The United Methodist Church is the largest mainline Protestant denomination in the United States. With at least 12 million members as of 2014, it is the largest denomination within the wider Methodist movement of approximately 80 million people across the world.
The United Methodist Church seeks to create disciples for Christ through outreach, evangelism, and through seeking holiness, also called sanctification, by the power of the Holy Spirit. The flame in the church logo represents the work of the Holy Spirit in the world, and the two parts of the flame also represent the predecessor denominations—The Methodist Church and the Evangelical United Brethren Church—united at the base symbolizing the 1968 merger.
John Wesley (28 June [O.S. 17 June] 1703 – 2 March 1791) was an Anglican cleric and theologian, and is largely credited with founding the Methodist movement. He helped to organize and form Methodist societies throughout Britain and Ireland, small groups that developed intensive, personal accountability and religious instruction among members.
Under Wesley's direction, Methodists became leaders in many social justice issues of the day, including prison reform and abolitionism movements. Wesley's contribution as a theologian was to propose a system of opposing theological stances. His greatest theological achievement was his promotion of what he termed "Christian perfection" or holiness of heart and life. Wesley insisted that in this life, the Christian could come to a state where the love of God, or perfect love, reigned supreme in one's heart. His evangelical theology, especially his understanding of Christian perfection, was firmly grounded in his sacramental theology. He continually insisted on the general use of the means of grace (prayer, Scripture, meditation, Holy Communion, etc.) as the means by which God transforms the believer.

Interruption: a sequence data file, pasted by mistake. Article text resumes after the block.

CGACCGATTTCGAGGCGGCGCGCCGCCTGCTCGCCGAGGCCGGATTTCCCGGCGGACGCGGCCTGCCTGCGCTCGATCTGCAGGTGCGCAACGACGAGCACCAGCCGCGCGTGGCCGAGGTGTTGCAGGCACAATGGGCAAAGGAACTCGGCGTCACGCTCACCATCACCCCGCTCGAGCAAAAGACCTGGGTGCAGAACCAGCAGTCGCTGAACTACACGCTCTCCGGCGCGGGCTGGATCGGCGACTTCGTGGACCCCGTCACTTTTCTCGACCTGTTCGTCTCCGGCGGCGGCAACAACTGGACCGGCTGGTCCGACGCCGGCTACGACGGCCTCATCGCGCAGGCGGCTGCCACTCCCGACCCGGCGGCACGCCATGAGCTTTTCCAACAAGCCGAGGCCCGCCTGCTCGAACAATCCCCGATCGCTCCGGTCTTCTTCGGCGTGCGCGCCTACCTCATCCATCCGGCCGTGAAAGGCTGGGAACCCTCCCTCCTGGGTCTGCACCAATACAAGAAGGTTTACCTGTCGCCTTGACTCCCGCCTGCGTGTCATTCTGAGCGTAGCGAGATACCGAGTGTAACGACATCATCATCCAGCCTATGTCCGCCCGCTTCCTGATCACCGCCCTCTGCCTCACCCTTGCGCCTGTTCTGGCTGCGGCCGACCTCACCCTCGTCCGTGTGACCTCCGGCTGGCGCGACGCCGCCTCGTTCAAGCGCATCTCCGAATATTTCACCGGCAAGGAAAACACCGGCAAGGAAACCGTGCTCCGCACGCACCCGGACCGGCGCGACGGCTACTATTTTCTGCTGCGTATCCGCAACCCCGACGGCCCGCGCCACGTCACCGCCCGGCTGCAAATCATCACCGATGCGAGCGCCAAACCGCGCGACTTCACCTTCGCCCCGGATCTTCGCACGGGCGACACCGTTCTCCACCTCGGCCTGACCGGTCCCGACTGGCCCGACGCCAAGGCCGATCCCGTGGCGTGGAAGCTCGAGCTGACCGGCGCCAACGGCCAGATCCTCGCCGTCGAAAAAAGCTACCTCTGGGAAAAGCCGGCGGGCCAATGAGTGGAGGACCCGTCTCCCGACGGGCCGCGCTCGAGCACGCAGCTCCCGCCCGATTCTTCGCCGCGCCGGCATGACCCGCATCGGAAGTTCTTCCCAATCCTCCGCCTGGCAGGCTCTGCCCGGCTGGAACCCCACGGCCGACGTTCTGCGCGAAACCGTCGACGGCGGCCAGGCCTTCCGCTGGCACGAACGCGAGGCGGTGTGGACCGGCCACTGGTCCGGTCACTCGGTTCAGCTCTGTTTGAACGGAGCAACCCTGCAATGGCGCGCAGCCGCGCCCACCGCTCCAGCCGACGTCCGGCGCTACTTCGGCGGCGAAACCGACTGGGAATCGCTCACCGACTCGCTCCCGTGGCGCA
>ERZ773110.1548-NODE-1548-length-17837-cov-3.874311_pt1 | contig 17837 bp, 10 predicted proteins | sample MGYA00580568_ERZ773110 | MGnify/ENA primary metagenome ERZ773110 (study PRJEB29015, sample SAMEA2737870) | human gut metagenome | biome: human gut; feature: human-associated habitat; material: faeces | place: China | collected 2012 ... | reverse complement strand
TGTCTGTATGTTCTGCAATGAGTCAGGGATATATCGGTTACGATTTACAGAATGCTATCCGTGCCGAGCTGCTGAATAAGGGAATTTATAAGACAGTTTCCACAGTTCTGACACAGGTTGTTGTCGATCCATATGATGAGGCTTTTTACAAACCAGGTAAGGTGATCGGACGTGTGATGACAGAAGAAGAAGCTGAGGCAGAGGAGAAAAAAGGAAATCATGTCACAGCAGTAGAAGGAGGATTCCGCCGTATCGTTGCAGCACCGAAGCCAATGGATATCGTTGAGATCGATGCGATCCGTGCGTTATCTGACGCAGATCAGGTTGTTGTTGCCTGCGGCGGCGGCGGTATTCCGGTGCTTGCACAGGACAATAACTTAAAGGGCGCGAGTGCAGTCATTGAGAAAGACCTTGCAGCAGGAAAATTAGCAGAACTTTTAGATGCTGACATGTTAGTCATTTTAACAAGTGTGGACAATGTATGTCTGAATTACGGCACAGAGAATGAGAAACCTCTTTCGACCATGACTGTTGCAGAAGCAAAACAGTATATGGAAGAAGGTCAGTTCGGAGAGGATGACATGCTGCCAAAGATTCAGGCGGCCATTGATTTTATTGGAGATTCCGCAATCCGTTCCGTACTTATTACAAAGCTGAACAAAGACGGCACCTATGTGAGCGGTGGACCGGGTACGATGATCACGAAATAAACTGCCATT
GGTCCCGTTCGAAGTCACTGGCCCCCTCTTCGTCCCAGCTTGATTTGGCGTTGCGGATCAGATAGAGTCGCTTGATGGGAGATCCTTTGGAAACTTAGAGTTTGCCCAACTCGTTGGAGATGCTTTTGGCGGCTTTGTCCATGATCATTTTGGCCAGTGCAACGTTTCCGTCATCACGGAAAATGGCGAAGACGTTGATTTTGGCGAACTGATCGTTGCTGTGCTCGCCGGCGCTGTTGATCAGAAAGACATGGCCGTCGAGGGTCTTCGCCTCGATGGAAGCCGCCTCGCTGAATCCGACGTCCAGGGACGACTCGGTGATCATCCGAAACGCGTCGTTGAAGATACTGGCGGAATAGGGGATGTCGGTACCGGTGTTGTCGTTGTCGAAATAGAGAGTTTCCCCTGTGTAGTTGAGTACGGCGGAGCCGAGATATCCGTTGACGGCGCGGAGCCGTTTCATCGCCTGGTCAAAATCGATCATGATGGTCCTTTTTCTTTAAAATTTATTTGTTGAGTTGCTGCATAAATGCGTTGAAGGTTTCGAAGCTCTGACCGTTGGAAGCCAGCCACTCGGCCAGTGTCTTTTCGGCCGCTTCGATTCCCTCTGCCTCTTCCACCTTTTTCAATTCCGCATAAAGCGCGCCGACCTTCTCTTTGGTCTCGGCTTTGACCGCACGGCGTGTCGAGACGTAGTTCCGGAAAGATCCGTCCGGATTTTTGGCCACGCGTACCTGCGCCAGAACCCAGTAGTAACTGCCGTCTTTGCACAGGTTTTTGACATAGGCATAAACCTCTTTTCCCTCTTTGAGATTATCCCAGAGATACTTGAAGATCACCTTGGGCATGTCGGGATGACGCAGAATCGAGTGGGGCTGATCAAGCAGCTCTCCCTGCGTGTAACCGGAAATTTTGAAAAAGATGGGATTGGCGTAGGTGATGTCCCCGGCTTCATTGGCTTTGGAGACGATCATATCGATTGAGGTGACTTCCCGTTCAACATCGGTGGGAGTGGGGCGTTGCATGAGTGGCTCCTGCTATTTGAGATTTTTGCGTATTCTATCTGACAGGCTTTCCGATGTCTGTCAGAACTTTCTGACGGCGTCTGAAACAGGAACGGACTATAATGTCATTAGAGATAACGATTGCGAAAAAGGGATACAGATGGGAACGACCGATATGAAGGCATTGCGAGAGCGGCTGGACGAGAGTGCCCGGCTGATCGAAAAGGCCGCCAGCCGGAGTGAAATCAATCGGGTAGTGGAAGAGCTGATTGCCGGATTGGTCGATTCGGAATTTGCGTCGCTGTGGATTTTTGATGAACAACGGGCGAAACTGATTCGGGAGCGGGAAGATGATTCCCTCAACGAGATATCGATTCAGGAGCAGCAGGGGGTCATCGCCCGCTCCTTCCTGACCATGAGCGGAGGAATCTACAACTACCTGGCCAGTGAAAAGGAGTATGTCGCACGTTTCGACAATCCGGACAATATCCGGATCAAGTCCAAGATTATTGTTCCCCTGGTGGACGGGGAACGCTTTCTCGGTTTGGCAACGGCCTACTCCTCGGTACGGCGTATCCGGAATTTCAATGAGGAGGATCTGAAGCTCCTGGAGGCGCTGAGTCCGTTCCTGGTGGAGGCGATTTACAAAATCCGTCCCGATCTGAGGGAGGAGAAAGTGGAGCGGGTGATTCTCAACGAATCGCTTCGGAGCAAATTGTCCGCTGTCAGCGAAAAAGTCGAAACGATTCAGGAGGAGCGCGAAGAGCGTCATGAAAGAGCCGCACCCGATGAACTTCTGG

Today, Wesley's influence as a teacher persists. He continues to be the primary theological interpreter for Methodists the world over. Wesley's call to personal and social holiness continues to challenge Christians who attempt to discern what it means to participate in the Kingdom of God.